I have seen James Cameron’s 3D spectacle Avatar and I am a fan. The advanced technology it uses to create and animate the graceful beings on the moon-planet Pandora bring non-human forms to life with human-like facial expressions and emotions. Actors wearing specialized headsets with cameras recorded their emotions as they spoke and showed fear, anger, tenderness, curiosity, and even love. This digital information was then processed to create the vision we see on the screen. The audience relates to 10-foot blue-skinned people, the Na’vi. These are not cartoons we’re watching, but human-like aliens. Besides the people, Cameron also created a whole world with its floating mountains, communicating trees, and unique plants and animals. The Na’vi are basically hunter-gatherers, who tame, but don’t really domesticate, flying horse-like creatures that help them hunt.
The human (presumably American, but this is 2154, so who knows?) military-corporate complex is the evil intruder set on mining Unobtainium (a ridiculous name, but it is apt) at all costs, including the destruction of the Na’vi people. Scientists who have studied them are present for the appearance of good intentions only. The corporate president and the military commander are both unabashed stereotypes, sadly spouting rhetoric similar to our own military justification for the invasion of Iraq (yep, “preemptive” included), our long disastrous military presence in Vietnam, and our present quagmire in Afghanistan.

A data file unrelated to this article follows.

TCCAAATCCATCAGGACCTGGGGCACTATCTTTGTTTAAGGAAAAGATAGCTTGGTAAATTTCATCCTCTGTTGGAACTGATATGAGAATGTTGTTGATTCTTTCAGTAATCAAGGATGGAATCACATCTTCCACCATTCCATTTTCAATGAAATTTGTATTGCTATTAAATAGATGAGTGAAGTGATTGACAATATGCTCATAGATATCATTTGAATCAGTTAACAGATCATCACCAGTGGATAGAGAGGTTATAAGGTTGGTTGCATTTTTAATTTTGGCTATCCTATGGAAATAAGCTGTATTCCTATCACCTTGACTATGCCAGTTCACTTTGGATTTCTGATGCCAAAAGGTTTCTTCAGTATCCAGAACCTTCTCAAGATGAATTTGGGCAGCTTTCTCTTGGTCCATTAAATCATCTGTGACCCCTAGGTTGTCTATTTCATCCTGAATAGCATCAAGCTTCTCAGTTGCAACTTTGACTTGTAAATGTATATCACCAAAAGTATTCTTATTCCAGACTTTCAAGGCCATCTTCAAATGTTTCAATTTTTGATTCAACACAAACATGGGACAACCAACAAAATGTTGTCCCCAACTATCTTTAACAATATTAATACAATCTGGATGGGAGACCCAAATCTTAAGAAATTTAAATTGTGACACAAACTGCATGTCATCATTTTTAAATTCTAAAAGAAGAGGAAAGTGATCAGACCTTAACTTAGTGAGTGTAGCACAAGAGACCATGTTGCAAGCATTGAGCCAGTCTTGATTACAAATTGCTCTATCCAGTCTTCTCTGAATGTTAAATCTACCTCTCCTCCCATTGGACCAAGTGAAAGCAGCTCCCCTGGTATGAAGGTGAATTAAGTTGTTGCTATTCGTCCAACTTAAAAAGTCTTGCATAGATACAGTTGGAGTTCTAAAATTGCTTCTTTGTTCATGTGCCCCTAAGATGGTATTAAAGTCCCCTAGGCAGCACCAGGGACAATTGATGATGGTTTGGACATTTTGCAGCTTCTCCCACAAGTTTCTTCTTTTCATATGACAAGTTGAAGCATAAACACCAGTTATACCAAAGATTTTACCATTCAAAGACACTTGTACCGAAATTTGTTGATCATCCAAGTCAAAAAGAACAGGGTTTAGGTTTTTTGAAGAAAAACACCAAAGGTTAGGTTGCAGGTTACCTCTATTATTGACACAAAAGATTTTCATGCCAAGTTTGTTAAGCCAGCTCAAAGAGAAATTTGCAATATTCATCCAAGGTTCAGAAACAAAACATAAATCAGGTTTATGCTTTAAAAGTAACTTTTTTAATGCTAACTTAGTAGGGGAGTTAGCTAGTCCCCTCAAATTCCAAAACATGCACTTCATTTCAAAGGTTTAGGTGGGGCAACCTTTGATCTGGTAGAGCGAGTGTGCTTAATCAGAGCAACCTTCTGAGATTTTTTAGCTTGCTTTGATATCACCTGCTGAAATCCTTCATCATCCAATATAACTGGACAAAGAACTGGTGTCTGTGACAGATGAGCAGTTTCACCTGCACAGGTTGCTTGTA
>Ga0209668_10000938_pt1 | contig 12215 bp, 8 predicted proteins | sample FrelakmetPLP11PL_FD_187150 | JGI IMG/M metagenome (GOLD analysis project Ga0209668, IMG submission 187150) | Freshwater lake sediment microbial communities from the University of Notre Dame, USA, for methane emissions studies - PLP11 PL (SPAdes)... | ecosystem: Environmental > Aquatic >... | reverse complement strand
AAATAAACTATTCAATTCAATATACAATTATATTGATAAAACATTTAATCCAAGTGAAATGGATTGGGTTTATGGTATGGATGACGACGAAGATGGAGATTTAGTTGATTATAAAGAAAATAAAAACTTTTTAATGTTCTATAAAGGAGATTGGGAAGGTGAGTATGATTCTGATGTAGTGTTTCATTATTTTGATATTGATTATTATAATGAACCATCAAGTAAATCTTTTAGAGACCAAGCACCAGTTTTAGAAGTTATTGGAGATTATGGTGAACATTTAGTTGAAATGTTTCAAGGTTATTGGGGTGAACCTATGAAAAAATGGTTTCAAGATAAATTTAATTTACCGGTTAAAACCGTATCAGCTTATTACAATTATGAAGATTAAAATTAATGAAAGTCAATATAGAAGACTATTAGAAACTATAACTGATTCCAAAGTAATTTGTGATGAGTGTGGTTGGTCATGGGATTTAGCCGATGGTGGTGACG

The lesson that Avatar seems to offer is that we (American military presence) should just go away. But today’s Los Angeles Times front page offers an intriguing alternative. A Los Angeles-based nonprofit, International Medical Corps, goes into areas that need its services and these places are typically war-ravaged with little or non-existent medical services. Medical personnel are able to go into these areas because they refuse to take sides. They work with the Taliban in Afghanistan as well as other community members. They have a presence in other countries as well. Besides providing medical care, they also train local people. This allows medical services to continue even after International Medical Corps people leave.
It seems that we have been trying to rebuild both Afghanistan and Iraq for years. But we’re rebuilding with tanks and guns and troops and helicopters. The Iraqis don’t “hate us for our freedoms.” They hate us for our guns and destruction.
So, let’s pull out all the troops and bring in medicine and doctors. Let’s build schools and hospitals, not military bases and war rooms. And while we’re at it, maybe we can also figure out how to provide health care for Americans too!